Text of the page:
1 Samuel 31:8-13
8 The next day, when the Philistines came to strip the dead, they found Saul and his three sons fallen on Mount Gilboa. 9 They cut off his head and stripped off his armor, and they sent messengers throughout the land of the Philistines to proclaim the news in the temple of their idols and among their people. 10 They put his armor in the temple of the Ashtoreths and fastened his body to the wall of Beth Shan.
11 When the people of Jabesh Gilead heard of what the Philistines had done to Saul, 12 all their valiant men journeyed through the night to Beth Shan. They took down the bodies of Saul and his sons from the wall of Beth Shan and went to Jabesh, where they burned them. 13 Then they took their bones and buried them under a tamarisk tree at Jabesh, and they fasted seven days.
Saul had spent most of his life running from God. As first King of Israel (before David), Saul had been driven by abject fear and jealousy for most of his reign, choosing to hide from the Philistines rather than face them, choosing to punish God’s next anointed king, David, and chase him around trying to kill him, rather than bowing out gracefully. In short? Saul acted very human.
Just before this point in the Scripture, Saul had realized his cause was lost in the midst of the fight with the Philistines; he was wounded badly, and so he chose to take his own life rather than to be discovered by the Philistines and be carted off to a worse fate. His sons and his armor-bearer also take their lives and die with him, and as verses 8 through 10 describe, their bodies are defiled and disrespected in death. What a sorrowful end for the first king of Israel–even though he made a lot of mistakes, it seems ill-fitting that he should be afforded such treatment in death.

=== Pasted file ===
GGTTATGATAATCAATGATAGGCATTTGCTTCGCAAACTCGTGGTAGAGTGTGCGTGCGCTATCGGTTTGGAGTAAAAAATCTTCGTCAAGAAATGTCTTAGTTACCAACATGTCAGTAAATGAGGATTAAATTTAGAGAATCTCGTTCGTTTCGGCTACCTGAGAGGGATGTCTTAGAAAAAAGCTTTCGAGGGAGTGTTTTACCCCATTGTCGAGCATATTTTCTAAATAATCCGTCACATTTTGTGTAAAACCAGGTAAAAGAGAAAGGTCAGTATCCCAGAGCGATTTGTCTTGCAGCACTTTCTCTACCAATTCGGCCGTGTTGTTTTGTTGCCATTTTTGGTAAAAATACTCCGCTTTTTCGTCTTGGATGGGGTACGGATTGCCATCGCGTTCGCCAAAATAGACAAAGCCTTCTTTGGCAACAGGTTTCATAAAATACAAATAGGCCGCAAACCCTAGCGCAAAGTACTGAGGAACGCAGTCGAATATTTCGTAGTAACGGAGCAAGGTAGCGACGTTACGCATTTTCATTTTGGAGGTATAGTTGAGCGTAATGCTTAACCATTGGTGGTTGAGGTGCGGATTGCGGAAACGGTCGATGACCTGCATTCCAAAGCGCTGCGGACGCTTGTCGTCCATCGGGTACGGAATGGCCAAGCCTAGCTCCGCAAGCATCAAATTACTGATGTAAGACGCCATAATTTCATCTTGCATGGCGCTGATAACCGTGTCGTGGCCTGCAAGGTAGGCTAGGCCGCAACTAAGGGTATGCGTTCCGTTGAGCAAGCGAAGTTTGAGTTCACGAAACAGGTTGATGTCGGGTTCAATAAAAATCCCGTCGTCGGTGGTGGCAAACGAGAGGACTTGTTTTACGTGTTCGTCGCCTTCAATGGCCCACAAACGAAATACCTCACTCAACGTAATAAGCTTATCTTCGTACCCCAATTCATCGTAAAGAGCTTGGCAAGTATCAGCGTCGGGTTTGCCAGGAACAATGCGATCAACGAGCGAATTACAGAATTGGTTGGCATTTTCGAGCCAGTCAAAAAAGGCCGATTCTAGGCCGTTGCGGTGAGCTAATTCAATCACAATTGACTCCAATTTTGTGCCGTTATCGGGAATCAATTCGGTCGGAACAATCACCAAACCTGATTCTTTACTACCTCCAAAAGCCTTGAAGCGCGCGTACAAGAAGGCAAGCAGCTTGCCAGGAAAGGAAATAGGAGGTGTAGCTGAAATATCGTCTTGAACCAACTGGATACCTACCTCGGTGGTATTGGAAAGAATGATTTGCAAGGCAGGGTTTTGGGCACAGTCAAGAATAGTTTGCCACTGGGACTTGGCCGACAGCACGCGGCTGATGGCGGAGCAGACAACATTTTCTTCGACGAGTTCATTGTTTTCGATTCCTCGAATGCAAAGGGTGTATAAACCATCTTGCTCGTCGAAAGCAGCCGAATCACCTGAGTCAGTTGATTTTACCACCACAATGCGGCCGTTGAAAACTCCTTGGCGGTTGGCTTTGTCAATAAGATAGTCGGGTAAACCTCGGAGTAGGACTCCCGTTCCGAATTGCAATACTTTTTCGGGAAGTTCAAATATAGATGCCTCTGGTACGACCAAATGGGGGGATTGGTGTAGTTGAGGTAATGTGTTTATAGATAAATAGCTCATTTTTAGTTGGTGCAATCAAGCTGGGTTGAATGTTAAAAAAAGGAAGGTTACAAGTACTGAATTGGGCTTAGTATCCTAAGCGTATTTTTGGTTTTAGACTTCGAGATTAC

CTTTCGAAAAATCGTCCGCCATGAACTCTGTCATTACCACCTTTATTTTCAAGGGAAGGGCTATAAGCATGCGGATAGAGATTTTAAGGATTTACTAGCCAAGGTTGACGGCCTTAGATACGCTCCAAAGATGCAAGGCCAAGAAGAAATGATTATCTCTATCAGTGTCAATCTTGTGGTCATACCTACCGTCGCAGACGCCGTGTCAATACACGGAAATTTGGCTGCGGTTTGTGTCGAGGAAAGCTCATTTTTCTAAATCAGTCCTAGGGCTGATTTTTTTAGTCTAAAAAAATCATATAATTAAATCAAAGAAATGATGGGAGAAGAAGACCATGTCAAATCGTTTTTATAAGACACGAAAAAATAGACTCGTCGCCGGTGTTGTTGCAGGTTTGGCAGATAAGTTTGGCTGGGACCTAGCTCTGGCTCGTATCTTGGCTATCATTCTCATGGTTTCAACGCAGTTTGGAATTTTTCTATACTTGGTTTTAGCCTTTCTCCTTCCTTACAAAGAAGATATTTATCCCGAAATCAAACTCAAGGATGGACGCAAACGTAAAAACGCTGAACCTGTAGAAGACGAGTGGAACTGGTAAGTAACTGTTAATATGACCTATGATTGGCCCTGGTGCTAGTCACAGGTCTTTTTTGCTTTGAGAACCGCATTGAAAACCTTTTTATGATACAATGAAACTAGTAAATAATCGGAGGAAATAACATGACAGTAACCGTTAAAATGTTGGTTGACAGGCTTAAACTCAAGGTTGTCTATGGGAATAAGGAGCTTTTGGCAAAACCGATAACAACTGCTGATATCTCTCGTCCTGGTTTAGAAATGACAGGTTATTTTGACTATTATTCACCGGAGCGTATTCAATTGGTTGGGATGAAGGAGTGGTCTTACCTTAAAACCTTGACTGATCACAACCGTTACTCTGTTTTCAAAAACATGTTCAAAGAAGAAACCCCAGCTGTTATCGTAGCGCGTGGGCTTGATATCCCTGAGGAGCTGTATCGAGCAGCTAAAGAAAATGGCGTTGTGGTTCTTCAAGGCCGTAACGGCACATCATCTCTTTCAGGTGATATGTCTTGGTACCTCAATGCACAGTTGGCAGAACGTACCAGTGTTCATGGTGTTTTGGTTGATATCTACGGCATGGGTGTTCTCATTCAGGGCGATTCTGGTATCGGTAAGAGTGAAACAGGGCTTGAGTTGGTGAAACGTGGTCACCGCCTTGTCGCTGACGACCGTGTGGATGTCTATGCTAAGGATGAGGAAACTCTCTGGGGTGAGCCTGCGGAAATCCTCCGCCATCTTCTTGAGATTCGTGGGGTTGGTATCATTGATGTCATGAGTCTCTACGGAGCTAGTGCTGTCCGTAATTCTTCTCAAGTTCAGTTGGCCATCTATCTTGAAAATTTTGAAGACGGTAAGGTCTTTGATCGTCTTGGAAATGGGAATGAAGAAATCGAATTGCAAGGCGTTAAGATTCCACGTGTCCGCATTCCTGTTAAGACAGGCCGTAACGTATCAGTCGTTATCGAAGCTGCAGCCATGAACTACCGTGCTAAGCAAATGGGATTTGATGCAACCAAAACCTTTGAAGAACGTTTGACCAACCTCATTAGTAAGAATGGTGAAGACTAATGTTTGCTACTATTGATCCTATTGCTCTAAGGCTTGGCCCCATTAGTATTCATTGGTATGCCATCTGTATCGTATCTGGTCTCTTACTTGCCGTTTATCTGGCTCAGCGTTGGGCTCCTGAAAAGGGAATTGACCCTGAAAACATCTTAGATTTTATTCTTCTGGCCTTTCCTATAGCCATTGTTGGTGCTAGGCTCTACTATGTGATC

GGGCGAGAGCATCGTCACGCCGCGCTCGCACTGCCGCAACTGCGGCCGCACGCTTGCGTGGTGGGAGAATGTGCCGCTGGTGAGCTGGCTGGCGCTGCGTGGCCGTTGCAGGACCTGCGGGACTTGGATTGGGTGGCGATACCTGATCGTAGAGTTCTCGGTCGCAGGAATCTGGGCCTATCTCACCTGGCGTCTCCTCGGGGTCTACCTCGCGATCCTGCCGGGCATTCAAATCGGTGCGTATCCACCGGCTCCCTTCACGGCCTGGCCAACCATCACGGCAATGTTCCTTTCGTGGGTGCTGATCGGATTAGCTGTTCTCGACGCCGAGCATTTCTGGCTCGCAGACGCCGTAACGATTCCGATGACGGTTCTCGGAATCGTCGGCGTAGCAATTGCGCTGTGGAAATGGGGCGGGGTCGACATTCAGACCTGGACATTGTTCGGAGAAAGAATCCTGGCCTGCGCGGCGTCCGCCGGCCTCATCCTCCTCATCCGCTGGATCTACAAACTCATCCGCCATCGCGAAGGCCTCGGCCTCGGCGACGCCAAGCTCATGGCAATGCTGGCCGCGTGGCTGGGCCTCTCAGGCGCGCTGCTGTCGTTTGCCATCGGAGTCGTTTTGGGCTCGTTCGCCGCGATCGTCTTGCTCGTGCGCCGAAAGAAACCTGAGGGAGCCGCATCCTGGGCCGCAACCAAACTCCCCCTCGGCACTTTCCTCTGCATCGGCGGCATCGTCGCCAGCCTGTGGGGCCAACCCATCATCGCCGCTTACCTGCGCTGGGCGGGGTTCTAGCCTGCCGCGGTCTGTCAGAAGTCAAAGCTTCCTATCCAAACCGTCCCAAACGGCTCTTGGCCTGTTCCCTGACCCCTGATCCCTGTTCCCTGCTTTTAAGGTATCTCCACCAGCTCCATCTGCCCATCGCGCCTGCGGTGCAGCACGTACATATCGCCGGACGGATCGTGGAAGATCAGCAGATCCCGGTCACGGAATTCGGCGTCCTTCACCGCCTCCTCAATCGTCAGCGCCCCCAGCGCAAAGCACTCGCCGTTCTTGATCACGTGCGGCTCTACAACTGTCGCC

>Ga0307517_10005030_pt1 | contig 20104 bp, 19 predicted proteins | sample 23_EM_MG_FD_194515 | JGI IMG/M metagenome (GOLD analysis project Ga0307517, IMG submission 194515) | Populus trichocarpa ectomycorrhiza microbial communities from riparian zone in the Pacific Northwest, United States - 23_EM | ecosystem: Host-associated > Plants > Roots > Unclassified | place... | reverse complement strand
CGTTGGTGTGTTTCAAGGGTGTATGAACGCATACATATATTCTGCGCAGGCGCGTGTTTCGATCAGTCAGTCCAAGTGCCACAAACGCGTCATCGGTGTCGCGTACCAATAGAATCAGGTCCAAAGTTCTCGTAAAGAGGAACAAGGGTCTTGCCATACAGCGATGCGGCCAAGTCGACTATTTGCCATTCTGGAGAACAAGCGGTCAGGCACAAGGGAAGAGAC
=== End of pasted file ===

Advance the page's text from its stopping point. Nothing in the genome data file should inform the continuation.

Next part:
And indeed, others consider it ill-fitting treatment, too. The people of Jabesh Gilead (a town east of the Jordan River) remembered Saul as a good man who came and successfully saved their town when the neighboring Ammonites threatened them. When they hear of what the Philistines have done with the former Israelite king and his sons, they immediately go to set things right. They ritually burn the defiled bodies, religiously purifying them and preventing any more mischief to be done with them, then bury the bones in a sacred place. They then mourn the deaths for seven days through fasting.
Saul, who had not been well-liked as king and who had not really done much besides chase David around and close his ears to God, is thus honored as a human being should be in death. He wasn’t perfect–far from it–but his deeds did not warrant such dishonorable treatment, and God moved in the hearts of those who lived in Jabesh Gilead to set that to rights.
How This Proves God’s Justice
This story in the Bible shows us that God will always set things to rights, even if it takes a long time, even if it comes by unexpected channels, and even if we aren’t around physically to see it. Saul was given a decent burial, given justice in death despite the choices he had made in life; even though he was a wayward child of God, God still loved him. God never stops loving us–not even when we refuse to listen to Him, not even when we curse Him or say we don’t believe He exists. And because He loves us, He is always acting for our best interests and for justice. Justice may not always come when we want it, but it will arrive perfectly on God’s time.